Maroth’s Masterpiece

by billfer on April 16, 2006 · 1 comment

in 2006 Season,Injuries,Pitching

If you looked at what transpired over the last two days, you’d have a hard time guessing correctly which Tiger starter missed a start due to arm issues. Mike Maroth, who missed his scheduled start on Thursday with recurring elbow tenderness had everything working. Meanwhile, Jeremy Bonderman struggled with command and velocity while getting shelled yesterday.

First for Maroth’s outing. If Maroth threw in the 90′s, the effort would have been termed dominating. Mike however throws in the mid 80′s, and is left handed which makes him crafty. He worked down in the zone, mixed his pitches effectively, and was painting the outside corner regularly. There were only a couple well hit balls all day and Maroth even managed to contain Travis Hafner. The real test however will come in the next couple days to see how Maroth’s elbow responds to the start.

Meanwhile, Jeremy Bonderman was rocked on Saturday. I would normally not be too concerned, except for the nature of the start. Listening to the radio broadcast Jim and Dan commented that Bonderman seemed to be topping out in the 90-92 range, that he was laboring, and he was struggling with command of his slider. The first two items are things that I observed later in the game on the Opening Day. I don’t really know if this was a bad day, if he’s battling a cold or the flu, or if he’s having elbow or shoulder problems. I know that last year Nate Robertson seemed to have similar issues for his first several starts and it was attributed to a sinus infection (I think it was a sinus infection, it may have been the flu) that sapped him of his strength. Hopefully it is something similarly non-serious.

Other thoughts from today

  • Joel Zumaya is fun to watch. After getting himself in a little bit of a jam, he responded with gusto. The pitches he made to Grady Sizemore were simply unhittable and followed that by overpowering Jason Michaels. The fist pump/spin thing may irk the Indians and their fans a little, but it was meant to show anyone up. That was pure and genuine emotion.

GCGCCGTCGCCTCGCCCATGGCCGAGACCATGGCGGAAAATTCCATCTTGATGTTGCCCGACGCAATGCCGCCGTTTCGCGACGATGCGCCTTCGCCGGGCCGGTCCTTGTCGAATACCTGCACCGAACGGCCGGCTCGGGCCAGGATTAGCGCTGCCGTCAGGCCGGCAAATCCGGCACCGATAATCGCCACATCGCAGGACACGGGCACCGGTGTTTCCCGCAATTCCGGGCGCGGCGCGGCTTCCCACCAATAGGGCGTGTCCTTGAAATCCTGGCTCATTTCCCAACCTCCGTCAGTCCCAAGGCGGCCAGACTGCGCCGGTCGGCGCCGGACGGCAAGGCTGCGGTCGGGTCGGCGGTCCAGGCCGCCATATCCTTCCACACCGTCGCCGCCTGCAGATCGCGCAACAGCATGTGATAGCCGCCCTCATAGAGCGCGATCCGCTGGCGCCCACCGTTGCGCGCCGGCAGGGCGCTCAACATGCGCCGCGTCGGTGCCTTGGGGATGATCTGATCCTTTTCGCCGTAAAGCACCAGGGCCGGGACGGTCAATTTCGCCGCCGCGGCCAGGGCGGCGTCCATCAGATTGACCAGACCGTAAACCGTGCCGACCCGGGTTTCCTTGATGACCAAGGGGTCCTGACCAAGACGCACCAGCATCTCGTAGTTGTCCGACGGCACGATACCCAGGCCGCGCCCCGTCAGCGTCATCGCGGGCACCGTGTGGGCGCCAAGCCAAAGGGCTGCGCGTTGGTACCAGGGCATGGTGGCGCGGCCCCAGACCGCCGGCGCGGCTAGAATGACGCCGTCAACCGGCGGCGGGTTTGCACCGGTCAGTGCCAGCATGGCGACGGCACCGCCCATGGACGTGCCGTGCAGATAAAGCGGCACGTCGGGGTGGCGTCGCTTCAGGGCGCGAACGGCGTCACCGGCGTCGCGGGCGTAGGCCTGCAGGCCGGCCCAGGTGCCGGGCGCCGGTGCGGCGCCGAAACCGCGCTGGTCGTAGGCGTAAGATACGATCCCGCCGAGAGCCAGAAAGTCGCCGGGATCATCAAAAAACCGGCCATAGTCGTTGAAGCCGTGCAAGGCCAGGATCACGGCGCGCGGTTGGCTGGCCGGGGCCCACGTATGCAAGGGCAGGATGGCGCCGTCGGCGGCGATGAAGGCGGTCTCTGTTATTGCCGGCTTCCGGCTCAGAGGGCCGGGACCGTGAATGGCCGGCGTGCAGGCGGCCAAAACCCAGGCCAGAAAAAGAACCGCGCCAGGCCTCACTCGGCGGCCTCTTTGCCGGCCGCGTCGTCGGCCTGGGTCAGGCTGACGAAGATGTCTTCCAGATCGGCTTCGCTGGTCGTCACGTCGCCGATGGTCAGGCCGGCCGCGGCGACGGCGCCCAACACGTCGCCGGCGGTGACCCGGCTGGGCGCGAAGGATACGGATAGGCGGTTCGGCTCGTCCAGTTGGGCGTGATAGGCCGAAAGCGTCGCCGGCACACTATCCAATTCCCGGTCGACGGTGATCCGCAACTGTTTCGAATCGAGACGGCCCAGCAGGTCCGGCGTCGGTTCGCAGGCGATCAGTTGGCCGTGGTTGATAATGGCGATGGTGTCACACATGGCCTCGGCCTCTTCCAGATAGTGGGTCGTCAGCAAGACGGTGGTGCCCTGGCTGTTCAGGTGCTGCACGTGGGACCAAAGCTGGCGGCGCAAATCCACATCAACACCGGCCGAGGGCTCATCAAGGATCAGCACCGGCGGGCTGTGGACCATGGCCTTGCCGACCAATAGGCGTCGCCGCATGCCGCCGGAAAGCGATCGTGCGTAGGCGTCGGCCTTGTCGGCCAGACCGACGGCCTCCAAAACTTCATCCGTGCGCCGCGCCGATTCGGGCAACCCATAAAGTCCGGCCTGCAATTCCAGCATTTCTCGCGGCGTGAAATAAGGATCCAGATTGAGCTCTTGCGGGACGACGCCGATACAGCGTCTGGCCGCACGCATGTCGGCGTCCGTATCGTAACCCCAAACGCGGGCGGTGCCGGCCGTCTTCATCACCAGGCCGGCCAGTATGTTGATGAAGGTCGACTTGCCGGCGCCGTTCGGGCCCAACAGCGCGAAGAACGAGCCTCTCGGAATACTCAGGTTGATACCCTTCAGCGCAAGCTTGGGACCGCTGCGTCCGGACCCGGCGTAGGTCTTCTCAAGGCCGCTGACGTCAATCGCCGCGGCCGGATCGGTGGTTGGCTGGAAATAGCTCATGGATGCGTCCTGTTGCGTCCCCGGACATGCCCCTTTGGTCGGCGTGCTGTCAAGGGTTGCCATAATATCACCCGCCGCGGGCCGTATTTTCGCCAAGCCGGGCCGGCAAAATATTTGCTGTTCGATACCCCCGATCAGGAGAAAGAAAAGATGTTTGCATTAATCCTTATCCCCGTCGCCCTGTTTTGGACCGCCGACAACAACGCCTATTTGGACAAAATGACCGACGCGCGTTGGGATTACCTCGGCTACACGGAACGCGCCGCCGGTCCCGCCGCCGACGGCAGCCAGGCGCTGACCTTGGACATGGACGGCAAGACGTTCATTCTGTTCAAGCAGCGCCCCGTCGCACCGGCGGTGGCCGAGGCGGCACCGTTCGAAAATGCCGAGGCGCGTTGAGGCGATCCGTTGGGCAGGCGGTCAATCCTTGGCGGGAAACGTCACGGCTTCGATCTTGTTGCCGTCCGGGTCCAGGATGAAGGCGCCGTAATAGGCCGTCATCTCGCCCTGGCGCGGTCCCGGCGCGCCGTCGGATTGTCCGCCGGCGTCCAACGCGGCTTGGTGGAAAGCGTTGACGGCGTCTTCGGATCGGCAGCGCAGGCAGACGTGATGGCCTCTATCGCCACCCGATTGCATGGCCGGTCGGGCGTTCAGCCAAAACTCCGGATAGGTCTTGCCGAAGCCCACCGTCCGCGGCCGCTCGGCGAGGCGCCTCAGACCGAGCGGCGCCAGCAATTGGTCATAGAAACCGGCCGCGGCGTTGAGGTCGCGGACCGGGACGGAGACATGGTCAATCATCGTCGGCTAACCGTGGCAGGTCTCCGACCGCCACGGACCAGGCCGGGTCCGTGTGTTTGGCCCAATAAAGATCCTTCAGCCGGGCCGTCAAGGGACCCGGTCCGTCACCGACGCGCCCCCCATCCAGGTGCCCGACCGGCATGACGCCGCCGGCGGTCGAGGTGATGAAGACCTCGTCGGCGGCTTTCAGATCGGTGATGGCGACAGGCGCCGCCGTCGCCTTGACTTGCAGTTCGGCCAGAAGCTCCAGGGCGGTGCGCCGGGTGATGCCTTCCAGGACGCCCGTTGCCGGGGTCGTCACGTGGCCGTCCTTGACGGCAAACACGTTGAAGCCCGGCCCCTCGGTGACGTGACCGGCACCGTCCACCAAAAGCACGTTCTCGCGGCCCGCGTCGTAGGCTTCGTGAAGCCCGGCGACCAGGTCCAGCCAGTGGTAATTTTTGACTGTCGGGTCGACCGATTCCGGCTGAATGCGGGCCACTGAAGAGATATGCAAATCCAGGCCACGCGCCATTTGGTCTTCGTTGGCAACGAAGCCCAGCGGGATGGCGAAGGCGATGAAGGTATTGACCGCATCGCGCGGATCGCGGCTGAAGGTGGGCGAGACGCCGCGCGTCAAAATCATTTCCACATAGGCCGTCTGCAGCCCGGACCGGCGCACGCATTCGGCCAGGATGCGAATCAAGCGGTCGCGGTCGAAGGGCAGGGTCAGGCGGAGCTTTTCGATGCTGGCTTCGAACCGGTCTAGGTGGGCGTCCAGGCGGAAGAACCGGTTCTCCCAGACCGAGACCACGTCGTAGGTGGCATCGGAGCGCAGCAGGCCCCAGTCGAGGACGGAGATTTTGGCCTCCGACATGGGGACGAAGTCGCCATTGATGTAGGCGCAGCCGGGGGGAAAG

• Fernando Rodney is doing his best to make it tough on Jim Leyland when Todd Jones returns. Rodney came in and face the heart of the order, and arguably the heart of the AL Central and set them down 1-2-3 to protect a one run lead. Rodney’s been perfect so far this year. If you’re Leyland who’s your closer when Jones comes back, and also who do you send down? Jordan Tata who was called up to when Jones was injured was the lone bright spot in yesterday’s loss.
  • Chris Shelton’s 8th homer was of course the difference in the game. However, the at-bat that impressed me more was his first time up. A day after doing nothing offensively, including some first pitch swinging, Shelton had a terrific AB. He worked the count full, fouled off a pitch he couldn’t do much with, and then lined a single right up the middle. Where he struggled the day before, he came right back the next day with a fantastic approach.
 
 

{ 1 comment }

Joey April 16, 2006 at 9:15 pm

Today’s three pitchers were terrific. What a great game to watch.

And just to add to the anxiety over Bonderman’s recent struggles, here’s a selection from a Lynn Henning piece that ran on Sunday:

3. Jeremy Bonderman has a trustworthy game-situation change-up.

False: If he had it, he would throw it. Whenever you ask anyone connected with the Tigers about Bonderman’s change-up, there are nods and assurances he has an off-speed pitch as sharp as his slick fastball and slider. Then you watch him throw 50 pitches and wonder where the change-up was. I saw him throw one in four innings Saturday. If he tossed any others, they were at the same speed he throws his slider (84 mph).

You can get by as a reliever with two pitches. As a starter, no way. The consequences of bringing Bonderman to the big leagues three years ago was that the change-up never had a chance to develop. He can’t very well practice it in the majors. Thus, there is a two-pitch reliance that leaves him vulnerable to home runs and extra-base hits.

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